A letter from my 61-year-old self to my 35-year-old self:
I know you’re scared. It’s been obvious from the beginning that something was not right with Joel’s development. Lack of oxygen during his birth, severe jaundice, an arrogant doctor who didn’t answer your questions and didn’t insist on hospitalization for the jaundice, floppy muscles, delayed developmental milestones. Finally, walking at two-and-a-half—oh, the celebration on that day!—but now, at three, your beautiful boy is pulling hair, throwing constant tantrums, can’t tolerate loud noises or changes in routine, and has such a miniscule attention span that he can’t seem to learn anything new.
I see how your fear paralyzes you, making it hard to reach out for help. With whom do you share your innermost fears? Your husband has fears of his own he’s not ready to face. Your mother taught you to fear. Your friends are raising “typical” children. Your pediatrician keeps saying “let’s wait and see.” Your pastor, finally, courageously says what you’ve been thinking but were afraid to voice, “Something’s not quite right here, Kathy. Get another opinion.”
So, you find a physical therapist who suggests having Joel tested for the multi-handicapped preschool run by your school district. The school psychologist comes to your home to test your son. The test results arrive in your mailbox three weeks later. Moderate mental retardation (we call it intellectual disabilities today). I watch you stuff the results into the back of your desk drawer—so far back that the light of day won’t reach them. And then I watch you stuff the fear into the deepest recesses of your heart. It’s dark there, as well.
It took so long to get a diagnosis. Again, at age 5, moderate mental retardation and pervasive developmental disorders. And finally, at 12, autism, helping to explain the unexplainable behaviors. And through it all, the fear and stuffing of feelings.
Reaching back through time, I want to throw you a life preserver, Kathy. It’s a scripture, from the Beatitudes: You’re blessed when you’re at the end of your rope. With less of you, there is more of God and his rule (Matthew 5:3, The Message).
Do you hear that, Kathy? You’re in a place of great blessing right now.
Yes, it hurts to watch your son struggle to learn the simplest of tasks. Yes, it’s painful to watch him lash out at the people around him. Yes, it’s maddening that your husband and mother can’t see past their own pain right now to help you with yours.
But God can.
You’re blessed when you’re at the end of your rope. With less of you, there is more of God and his rule.
God gave you feelings. Allow yourself to feel them!
It’s okay to be angry. Anger motivates us to effect change in our lives. Get angry with that doctor. Tell him you want a second opinion! Get angry with your husband. Tell him you need to see a marriage counselor to make your way through this new terrain! Get angry with God. Let your anger pour out until it loses its hold over your life. God is big enough to take your anger. If you don’t believe that, just read the Psalms.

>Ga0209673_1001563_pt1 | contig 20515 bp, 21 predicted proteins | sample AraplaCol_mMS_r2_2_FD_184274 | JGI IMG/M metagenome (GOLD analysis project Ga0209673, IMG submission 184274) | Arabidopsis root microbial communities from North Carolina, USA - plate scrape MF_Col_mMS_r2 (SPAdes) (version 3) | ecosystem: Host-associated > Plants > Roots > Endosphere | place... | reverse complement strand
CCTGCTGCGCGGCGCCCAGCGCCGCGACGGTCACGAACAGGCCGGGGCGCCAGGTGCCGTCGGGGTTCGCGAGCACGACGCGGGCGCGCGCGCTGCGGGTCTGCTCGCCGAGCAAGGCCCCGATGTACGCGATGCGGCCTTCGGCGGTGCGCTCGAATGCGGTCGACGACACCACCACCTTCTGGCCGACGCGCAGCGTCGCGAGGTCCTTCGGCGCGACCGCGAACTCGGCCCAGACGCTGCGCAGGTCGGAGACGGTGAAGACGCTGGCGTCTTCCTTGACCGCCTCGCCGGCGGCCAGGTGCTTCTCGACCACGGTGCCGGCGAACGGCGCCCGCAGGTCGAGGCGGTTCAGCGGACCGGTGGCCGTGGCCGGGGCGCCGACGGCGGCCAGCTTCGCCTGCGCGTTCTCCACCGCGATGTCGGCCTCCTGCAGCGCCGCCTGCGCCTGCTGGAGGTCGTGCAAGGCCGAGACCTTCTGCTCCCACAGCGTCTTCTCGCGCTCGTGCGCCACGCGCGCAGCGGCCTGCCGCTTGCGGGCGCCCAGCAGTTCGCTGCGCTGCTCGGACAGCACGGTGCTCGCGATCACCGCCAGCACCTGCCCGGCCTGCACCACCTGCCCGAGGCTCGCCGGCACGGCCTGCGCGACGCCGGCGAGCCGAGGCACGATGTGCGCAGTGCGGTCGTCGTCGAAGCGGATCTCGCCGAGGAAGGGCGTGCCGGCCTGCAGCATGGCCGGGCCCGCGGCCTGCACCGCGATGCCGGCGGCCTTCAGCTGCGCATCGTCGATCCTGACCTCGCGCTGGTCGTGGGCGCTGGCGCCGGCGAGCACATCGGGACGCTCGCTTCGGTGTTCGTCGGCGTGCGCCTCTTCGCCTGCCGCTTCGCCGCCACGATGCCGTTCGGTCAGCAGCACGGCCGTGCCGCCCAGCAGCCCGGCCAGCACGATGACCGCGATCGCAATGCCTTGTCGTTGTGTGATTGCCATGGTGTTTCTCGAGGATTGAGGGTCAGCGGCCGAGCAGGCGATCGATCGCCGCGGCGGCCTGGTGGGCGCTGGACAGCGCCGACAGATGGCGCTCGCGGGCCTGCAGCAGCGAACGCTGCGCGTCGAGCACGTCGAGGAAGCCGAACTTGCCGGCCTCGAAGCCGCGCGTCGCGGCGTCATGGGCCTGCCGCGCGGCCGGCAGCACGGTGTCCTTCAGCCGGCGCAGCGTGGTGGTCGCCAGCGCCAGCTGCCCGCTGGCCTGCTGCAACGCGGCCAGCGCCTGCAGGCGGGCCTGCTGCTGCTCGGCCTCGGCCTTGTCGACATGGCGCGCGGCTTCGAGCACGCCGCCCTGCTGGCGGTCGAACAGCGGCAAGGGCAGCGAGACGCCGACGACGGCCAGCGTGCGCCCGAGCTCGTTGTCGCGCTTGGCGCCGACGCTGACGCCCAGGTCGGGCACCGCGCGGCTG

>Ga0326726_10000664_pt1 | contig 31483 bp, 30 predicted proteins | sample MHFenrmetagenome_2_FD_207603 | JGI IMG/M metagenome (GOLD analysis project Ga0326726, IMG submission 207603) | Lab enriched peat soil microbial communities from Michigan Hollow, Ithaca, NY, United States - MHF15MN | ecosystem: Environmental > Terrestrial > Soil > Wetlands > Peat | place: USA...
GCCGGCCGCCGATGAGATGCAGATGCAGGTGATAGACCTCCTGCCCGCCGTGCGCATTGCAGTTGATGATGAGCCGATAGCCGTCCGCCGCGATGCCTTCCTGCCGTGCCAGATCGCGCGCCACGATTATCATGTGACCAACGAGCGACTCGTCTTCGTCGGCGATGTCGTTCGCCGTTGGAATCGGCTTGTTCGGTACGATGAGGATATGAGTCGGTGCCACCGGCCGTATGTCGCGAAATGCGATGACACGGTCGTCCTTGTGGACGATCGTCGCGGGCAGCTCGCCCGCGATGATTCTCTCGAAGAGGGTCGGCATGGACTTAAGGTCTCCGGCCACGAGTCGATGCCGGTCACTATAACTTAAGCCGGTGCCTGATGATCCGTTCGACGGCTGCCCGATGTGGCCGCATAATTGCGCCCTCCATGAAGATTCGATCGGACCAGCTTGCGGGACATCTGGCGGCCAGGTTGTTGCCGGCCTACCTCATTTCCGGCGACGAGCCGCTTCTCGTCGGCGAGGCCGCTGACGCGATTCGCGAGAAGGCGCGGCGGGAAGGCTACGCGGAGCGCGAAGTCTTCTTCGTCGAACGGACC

It’s okay to be sad. Sadness is a natural and normal response to having a child with developmental disabilities. This wasn’t God’s plan for Joel’s life. Lack of oxygen at birth, and severe jaundice that wasn’t treated correctly are reflections of a fallen world. Cry out to God. Cry with God. Let the tears pour out until they lose their hold over your life. God cries with you. He collects your tears in a bottle, each and every one.
It’s okay to be afraid. You’re in new territory. You don’t know the way. No one has given you a road map. Right now, you are your own map-maker. That’s scary. Go to God, the master Cartographer. The One who not only made the map, but made everything that’s on the map! He knows the way. He has a plan for Joel’s life. He has a plan for your life. Go to God with your worst-case scenarios. Pour out your fears until they lose their hold over your life. Let God lead you each and every step of the way.
Admit it now, Kathy, while Joel is still young. You are at the end of your rope. You can’t hold on much longer. You’re lost, and you don’t know the way forward.
And in admitting your powerlessness, God’s power will begin to flow (2 Corinthians 12:10). And as His power flows through your cracked and broken places, your fear and anger and sadness will be washed away.
I tell you this from the vantage point of where I stand today, twenty-five years later.
You’re blessed when you’re at the end of your rope. With less of you, there is more of God and His rule.
When you let go of that rope, Kathy, God will bestow on you a crown of beauty instead of ashes, the oil of joy instead of mourning, and a garment of praise instead of a spirit of despair (Isaiah 61:3).
The crown of beauty is waiting for you. I promise. I am wearing it today.
Your older, wiser self
Dear Readers, I am excited to announce the release of my newest book, The Spiritual Art of Raising Children with Disabilities (Judson Press).
The Spiritual Art of Raising Children with Disabilities uses the mosaic as a metaphor for putting the pieces of life back together again, and the spiritual disciplines as a framework for daily works of healing and restoration. It offers bite-sized pieces of poetry, scripture, personal narrative and teaching on the grief process, the upside-down nature of the Kingdom of God, and the spiritual disciplines. Each chapter concludes with a reflection exercise to gently lead the reader into a deeper conversation with God. It’s a great book for personal devotions, support groups, family, friends, spiritual directors, coaches, pastors and Christian Educators. Click here to view the book’s details.